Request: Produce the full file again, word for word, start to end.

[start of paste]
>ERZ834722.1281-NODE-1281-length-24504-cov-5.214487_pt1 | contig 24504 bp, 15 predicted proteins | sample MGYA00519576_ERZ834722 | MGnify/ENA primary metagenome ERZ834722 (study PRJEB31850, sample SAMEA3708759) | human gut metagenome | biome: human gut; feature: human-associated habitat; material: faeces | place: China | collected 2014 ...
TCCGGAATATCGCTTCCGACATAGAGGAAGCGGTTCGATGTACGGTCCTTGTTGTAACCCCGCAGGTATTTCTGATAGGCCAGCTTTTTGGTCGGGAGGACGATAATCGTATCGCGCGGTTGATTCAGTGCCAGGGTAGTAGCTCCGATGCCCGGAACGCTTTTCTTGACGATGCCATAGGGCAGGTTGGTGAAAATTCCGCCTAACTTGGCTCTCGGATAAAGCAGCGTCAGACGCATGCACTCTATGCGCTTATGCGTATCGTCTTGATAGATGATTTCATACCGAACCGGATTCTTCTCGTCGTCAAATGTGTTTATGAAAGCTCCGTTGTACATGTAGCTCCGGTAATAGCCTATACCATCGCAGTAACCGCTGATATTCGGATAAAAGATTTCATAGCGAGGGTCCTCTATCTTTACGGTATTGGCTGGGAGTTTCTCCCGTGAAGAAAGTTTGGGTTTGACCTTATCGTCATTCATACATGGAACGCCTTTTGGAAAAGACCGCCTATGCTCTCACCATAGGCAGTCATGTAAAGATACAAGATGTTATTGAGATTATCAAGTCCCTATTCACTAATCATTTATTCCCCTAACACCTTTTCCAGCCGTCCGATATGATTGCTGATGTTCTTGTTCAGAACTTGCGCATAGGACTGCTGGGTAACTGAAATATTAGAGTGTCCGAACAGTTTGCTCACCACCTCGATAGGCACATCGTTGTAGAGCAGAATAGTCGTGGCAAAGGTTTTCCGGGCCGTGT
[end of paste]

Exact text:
>ERZ834722.1281-NODE-1281-length-24504-cov-5.214487_pt1 | contig 24504 bp, 15 predicted proteins | sample MGYA00519576_ERZ834722 | MGnify/ENA primary metagenome ERZ834722 (study PRJEB31850, sample SAMEA3708759) | human gut metagenome | biome: human gut; feature: human-associated habitat; material: faeces | place: China | collected 2014 ...
TCCGGAATATCGCTTCCGACATAGAGGAAGCGGTTCGATGTACGGTCCTTGTTGTAACCCCGCAGGTATTTCTGATAGGCCAGCTTTTTGGTCGGGAGGACGATAATCGTATCGCGCGGTTGATTCAGTGCCAGGGTAGTAGCTCCGATGCCCGGAACGCTTTTCTTGACGATGCCATAGGGCAGGTTGGTGAAAATTCCGCCTAACTTGGCTCTCGGATAAAGCAGCGTCAGACGCATGCACTCTATGCGCTTATGCGTATCGTCTTGATAGATGATTTCATACCGAACCGGATTCTTCTCGTCGTCAAATGTGTTTATGAAAGCTCCGTTGTACATGTAGCTCCGGTAATAGCCTATACCATCGCAGTAACCGCTGATATTCGGATAAAAGATTTCATAGCGAGGGTCCTCTATCTTTACGGTATTGGCTGGGAGTTTCTCCCGTGAAGAAAGTTTGGGTTTGACCTTATCGTCATTCATACATGGAACGCCTTTTGGAAAAGACCGCCTATGCTCTCACCATAGGCAGTCATGTAAAGATACAAGATGTTATTGAGATTATCAAGTCCCTATTCACTAATCATTTATTCCCCTAACACCTTTTCCAGCCGTCCGATATGATTGCTGATGTTCTTGTTCAGAACTTGCGCATAGGACTGCTGGGTAACTGAAATATTAGAGTGTCCGAACAGTTTGCTCACCACCTCGATAGGCACATCGTTGTAGAGCAGAATAGTCGTGGCAAAGGTTTTCCGGGCCGTGT